Kellie Damann is from Canandaigua, NY and graduated from Canandaigua Academy in 2009. She pursued an associate degree at Finger Lakes Community College (FLCC) in Business Administration. Where upon graduating she took some time off to pursue other things she loved, one of those being gardening. She started a medium sized garden with her father on their family farm in Canandaigua and became very intrigued in the whole experience; the fresh veggies, insect friends and pest, along with the different diseases that came about and killed some of the plants. It was then that she wanted to go back to school to learn more about plants and ecology. She went back to FLCC and earned an associate degree in Horticulture. Through her time at FLCC she was able to find a summer job working for Dr. Christine Smart’s program in Plant Pathology at the New York State Agricultural Experiment Station (NYSAES). For three summers she worked with bacterial pathogens effecting vegetable crops; her main research being on the susceptibility of cabbage varieties to Black rot caused by Xanthomonas campestris pv. campestris.
Through her experience at NYSAES, she wanted to continue her education and attended Cornell University majoring in Plant Science with a concentration in Plant Pathology and Plant-Microbe Biology. During her time at Cornell she worked in Dr. Gary Bergstrom’s program with different fungal pathogens effecting cereal crops in NY. As well as, Dr. Greg Martin’s program at Boyce Thompson Institute studying plant immune responses to Pseudomonas syringae, here she gained an array of molecular laboratory techniques. After graduating from Cornell, she started working for Dr. Brian Nault’s program in Entomology at Cornell Agritech. She spent two years as a technician helping with field and greenhouse experiments to understand the ecology and biology of insects that can damage and/or spread disease to vegetable crops in NY.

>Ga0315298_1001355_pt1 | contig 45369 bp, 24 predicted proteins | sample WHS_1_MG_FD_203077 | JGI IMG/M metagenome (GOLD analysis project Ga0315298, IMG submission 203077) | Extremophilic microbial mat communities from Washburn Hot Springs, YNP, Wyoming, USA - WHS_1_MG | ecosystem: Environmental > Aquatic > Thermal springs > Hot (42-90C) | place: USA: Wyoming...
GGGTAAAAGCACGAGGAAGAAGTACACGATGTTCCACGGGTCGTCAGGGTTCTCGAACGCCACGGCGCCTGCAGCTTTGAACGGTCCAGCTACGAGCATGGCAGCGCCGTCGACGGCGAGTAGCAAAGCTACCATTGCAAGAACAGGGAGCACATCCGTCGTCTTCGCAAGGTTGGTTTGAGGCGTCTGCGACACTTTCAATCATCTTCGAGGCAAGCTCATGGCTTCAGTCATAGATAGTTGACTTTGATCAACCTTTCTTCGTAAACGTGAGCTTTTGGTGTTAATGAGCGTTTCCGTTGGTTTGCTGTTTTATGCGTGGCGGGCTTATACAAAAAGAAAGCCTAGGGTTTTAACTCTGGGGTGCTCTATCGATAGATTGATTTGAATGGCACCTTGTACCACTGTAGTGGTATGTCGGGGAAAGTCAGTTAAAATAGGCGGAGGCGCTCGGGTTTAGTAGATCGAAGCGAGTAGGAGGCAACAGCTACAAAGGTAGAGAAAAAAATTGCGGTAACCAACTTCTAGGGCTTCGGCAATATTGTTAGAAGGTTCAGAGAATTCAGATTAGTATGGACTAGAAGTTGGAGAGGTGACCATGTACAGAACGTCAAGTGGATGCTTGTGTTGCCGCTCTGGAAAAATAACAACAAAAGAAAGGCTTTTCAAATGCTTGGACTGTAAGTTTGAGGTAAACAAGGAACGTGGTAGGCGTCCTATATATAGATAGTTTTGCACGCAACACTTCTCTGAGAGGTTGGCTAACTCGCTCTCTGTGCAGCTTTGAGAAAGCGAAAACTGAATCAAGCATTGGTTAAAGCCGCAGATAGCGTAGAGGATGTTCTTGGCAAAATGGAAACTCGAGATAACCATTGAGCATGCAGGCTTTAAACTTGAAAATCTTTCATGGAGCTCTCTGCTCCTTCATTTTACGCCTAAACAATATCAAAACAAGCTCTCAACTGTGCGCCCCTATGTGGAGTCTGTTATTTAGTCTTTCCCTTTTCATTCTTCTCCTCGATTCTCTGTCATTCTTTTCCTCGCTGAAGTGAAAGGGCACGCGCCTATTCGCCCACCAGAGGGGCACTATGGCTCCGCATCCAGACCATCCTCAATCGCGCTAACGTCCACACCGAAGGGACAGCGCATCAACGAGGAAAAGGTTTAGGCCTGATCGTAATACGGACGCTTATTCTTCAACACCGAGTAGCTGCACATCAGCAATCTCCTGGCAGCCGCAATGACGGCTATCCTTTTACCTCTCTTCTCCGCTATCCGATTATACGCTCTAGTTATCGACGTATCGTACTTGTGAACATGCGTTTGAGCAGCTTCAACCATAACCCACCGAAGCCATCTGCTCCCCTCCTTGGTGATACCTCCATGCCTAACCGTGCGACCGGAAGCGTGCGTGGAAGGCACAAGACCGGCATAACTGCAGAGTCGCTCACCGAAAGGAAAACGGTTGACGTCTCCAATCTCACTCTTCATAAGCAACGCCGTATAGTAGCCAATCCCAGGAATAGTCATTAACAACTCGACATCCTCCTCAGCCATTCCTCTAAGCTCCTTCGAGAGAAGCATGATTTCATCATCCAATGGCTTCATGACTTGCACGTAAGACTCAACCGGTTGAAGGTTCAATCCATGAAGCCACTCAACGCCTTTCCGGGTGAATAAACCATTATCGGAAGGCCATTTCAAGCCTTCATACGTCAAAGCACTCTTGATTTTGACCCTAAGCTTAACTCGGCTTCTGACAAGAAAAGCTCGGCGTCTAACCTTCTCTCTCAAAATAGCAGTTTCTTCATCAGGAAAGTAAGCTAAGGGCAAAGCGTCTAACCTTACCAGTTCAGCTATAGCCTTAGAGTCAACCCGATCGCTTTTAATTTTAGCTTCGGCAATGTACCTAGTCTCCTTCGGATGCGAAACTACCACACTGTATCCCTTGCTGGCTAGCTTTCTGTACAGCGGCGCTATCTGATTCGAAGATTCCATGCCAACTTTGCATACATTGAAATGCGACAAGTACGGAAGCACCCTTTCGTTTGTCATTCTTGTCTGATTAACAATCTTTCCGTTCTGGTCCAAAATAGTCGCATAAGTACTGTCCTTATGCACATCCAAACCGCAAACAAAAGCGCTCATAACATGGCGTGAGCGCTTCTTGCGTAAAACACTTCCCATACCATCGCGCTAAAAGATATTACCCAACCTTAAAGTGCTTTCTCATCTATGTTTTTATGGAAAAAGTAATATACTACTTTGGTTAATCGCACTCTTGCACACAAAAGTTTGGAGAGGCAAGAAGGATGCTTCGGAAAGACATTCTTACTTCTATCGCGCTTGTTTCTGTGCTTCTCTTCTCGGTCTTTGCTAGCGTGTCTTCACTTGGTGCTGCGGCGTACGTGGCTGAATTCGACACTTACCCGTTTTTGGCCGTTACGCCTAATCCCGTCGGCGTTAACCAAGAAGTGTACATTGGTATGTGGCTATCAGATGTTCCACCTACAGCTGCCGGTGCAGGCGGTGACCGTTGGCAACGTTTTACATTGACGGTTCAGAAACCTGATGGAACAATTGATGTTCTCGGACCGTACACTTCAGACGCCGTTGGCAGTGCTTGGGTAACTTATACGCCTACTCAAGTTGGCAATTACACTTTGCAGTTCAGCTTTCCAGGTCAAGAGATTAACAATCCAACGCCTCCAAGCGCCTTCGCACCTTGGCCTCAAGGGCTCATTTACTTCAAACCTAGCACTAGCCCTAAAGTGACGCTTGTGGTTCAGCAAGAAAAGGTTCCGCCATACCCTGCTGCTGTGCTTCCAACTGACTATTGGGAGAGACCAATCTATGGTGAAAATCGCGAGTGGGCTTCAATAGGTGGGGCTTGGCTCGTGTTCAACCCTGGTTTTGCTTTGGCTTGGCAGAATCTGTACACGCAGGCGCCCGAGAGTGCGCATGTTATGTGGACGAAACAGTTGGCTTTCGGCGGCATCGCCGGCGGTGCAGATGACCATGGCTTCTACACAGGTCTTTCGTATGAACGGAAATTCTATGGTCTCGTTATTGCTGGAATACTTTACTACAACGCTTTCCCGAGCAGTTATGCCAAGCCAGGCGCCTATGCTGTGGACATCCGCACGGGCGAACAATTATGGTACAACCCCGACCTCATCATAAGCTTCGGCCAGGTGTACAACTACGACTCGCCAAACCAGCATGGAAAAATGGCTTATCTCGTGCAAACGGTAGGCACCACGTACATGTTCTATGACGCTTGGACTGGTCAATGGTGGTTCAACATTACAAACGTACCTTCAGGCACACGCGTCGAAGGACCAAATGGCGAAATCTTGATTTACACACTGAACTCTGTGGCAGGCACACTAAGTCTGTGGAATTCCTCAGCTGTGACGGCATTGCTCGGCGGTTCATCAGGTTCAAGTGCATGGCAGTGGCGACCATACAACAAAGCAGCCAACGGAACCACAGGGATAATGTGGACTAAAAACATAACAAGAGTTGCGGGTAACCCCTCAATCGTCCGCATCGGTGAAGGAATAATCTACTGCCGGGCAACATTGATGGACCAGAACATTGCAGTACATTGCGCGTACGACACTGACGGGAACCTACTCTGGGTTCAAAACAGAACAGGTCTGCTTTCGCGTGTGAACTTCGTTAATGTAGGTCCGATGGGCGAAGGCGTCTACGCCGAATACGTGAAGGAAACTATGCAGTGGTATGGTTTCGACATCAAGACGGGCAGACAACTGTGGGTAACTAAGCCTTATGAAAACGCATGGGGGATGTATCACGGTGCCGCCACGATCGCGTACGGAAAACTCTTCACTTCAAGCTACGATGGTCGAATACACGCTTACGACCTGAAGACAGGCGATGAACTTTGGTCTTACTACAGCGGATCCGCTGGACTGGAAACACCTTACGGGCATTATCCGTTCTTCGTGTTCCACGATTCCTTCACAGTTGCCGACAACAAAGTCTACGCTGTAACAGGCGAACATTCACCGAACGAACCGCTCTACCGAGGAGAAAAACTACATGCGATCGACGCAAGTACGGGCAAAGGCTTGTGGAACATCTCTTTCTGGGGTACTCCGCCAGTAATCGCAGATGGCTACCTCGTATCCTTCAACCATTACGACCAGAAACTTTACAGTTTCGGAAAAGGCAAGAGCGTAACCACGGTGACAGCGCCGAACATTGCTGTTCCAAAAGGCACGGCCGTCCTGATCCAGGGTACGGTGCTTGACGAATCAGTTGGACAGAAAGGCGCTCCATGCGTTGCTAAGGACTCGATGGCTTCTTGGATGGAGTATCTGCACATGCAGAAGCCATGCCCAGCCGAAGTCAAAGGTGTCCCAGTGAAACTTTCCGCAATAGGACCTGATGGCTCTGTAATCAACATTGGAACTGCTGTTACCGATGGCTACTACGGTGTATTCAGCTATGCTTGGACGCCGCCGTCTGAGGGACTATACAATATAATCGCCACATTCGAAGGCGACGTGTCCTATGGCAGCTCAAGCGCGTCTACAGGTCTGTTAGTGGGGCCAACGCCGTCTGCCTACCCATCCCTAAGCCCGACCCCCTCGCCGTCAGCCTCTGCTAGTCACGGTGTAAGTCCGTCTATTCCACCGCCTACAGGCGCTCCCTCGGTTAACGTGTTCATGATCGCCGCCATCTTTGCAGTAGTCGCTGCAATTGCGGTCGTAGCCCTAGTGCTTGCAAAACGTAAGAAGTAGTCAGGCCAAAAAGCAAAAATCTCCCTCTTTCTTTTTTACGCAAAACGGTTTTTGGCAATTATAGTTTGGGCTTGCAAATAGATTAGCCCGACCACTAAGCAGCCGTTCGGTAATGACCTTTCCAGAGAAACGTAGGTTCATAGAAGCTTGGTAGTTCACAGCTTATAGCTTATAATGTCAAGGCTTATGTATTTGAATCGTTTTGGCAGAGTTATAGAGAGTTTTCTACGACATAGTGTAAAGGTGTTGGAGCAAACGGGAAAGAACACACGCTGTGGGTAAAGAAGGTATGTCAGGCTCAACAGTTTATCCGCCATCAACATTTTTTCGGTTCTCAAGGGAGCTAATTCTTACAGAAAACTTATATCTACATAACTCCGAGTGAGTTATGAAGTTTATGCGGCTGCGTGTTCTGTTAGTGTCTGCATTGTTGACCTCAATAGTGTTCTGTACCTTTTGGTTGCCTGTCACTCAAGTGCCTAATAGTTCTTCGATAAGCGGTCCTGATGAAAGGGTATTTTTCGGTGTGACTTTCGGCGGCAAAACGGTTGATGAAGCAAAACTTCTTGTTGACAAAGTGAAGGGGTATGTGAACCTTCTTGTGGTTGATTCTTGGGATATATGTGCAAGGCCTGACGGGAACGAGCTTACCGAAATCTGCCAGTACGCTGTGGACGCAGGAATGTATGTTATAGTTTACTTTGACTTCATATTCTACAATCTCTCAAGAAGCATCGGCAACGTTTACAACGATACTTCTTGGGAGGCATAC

Kellie is currently working as a technician in the EVADE lab where she can continue to expand her knowledge in plant pathology. She is looking forward to learning more about the fugal pathogens that affect vegetable growers and hopes she can help to find methods to combat some of their biotic struggles. She will be spending a lot of time working with new methods to help organic cucurbit growers maintain healthy, fruitful crops, along with other vegetable crops including beets and beans.